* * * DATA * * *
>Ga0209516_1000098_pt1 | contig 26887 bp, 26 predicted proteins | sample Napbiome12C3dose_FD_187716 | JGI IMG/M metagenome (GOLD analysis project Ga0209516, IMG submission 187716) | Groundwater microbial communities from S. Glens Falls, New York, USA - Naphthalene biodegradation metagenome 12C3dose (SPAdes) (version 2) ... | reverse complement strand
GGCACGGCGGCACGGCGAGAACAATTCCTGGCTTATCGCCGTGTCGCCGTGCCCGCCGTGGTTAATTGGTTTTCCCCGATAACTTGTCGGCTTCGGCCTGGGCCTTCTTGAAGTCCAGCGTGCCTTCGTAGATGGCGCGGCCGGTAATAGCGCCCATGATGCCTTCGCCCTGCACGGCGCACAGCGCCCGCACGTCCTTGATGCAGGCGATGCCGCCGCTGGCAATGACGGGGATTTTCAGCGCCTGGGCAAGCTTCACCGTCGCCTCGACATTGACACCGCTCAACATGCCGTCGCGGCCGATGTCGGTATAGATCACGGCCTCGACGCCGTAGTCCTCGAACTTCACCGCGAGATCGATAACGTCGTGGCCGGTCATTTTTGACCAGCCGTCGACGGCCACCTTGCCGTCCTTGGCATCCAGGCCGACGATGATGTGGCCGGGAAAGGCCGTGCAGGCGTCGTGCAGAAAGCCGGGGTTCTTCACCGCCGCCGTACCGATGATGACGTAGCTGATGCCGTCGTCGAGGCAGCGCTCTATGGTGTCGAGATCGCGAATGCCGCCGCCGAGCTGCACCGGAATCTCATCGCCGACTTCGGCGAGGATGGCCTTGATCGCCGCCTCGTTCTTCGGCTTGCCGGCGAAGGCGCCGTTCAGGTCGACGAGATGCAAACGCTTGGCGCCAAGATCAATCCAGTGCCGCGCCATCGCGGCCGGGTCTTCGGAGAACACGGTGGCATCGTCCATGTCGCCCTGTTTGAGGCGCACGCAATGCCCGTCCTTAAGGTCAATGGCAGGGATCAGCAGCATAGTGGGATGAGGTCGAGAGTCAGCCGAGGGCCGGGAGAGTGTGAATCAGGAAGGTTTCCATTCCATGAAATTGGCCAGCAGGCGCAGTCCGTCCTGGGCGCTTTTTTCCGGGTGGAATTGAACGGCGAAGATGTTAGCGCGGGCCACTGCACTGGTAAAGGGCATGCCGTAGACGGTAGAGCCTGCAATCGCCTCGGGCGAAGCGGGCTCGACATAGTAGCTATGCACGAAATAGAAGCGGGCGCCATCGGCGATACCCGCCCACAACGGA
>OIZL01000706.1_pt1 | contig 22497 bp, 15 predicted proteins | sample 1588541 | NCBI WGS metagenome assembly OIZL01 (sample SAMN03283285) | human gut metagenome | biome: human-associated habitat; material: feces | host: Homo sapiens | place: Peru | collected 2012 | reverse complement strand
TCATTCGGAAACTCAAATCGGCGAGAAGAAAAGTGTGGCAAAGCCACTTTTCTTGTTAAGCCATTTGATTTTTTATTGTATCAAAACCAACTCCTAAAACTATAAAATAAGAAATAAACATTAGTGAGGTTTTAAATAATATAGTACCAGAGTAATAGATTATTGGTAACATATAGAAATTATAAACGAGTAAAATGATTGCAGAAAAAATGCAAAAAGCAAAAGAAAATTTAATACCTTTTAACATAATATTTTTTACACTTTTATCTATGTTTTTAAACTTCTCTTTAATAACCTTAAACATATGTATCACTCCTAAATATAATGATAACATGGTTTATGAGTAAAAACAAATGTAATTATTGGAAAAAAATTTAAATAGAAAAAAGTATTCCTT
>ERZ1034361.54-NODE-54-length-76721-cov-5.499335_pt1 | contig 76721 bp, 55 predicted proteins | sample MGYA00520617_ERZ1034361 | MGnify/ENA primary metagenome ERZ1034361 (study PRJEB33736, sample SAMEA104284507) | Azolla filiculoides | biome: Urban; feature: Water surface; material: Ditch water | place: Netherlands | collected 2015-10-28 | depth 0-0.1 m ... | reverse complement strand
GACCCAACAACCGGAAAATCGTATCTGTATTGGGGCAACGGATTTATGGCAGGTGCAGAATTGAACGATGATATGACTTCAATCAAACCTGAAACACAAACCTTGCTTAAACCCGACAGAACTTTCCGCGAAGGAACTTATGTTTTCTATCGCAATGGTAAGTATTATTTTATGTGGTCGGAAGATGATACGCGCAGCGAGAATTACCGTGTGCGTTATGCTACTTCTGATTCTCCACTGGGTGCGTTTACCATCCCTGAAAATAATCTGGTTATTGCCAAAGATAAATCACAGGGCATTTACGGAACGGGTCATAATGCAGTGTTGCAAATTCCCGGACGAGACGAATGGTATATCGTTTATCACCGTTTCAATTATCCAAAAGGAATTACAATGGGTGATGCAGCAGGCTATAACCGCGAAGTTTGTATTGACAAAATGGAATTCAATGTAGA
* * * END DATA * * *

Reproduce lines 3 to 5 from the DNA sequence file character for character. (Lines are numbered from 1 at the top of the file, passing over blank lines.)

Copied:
>OIZL01000706.1_pt1 | contig 22497 bp, 15 predicted proteins | sample 1588541 | NCBI WGS metagenome assembly OIZL01 (sample SAMN03283285) | human gut metagenome | biome: human-associated habitat; material: feces | host: Homo sapiens | place: Peru | collected 2012 | reverse complement strand
TCATTCGGAAACTCAAATCGGCGAGAAGAAAAGTGTGGCAAAGCCACTTTTCTTGTTAAGCCATTTGATTTTTTATTGTATCAAAACCAACTCCTAAAACTATAAAATAAGAAATAAACATTAGTGAGGTTTTAAATAATATAGTACCAGAGTAATAGATTATTGGTAACATATAGAAATTATAAACGAGTAAAATGATTGCAGAAAAAATGCAAAAAGCAAAAGAAAATTTAATACCTTTTAACATAATATTTTTTACACTTTTATCTATGTTTTTAAACTTCTCTTTAATAACCTTAAACATATGTATCACTCCTAAATATAATGATAACATGGTTTATGAGTAAAAACAAATGTAATTATTGGAAAAAAATTTAAATAGAAAAAAGTATTCCTT
>ERZ1034361.54-NODE-54-length-76721-cov-5.499335_pt1 | contig 76721 bp, 55 predicted proteins | sample MGYA00520617_ERZ1034361 | MGnify/ENA primary metagenome ERZ1034361 (study PRJEB33736, sample SAMEA104284507) | Azolla filiculoides | biome: Urban; feature: Water surface; material: Ditch water | place: Netherlands | collected 2015-10-28 | depth 0-0.1 m ... | reverse complement strand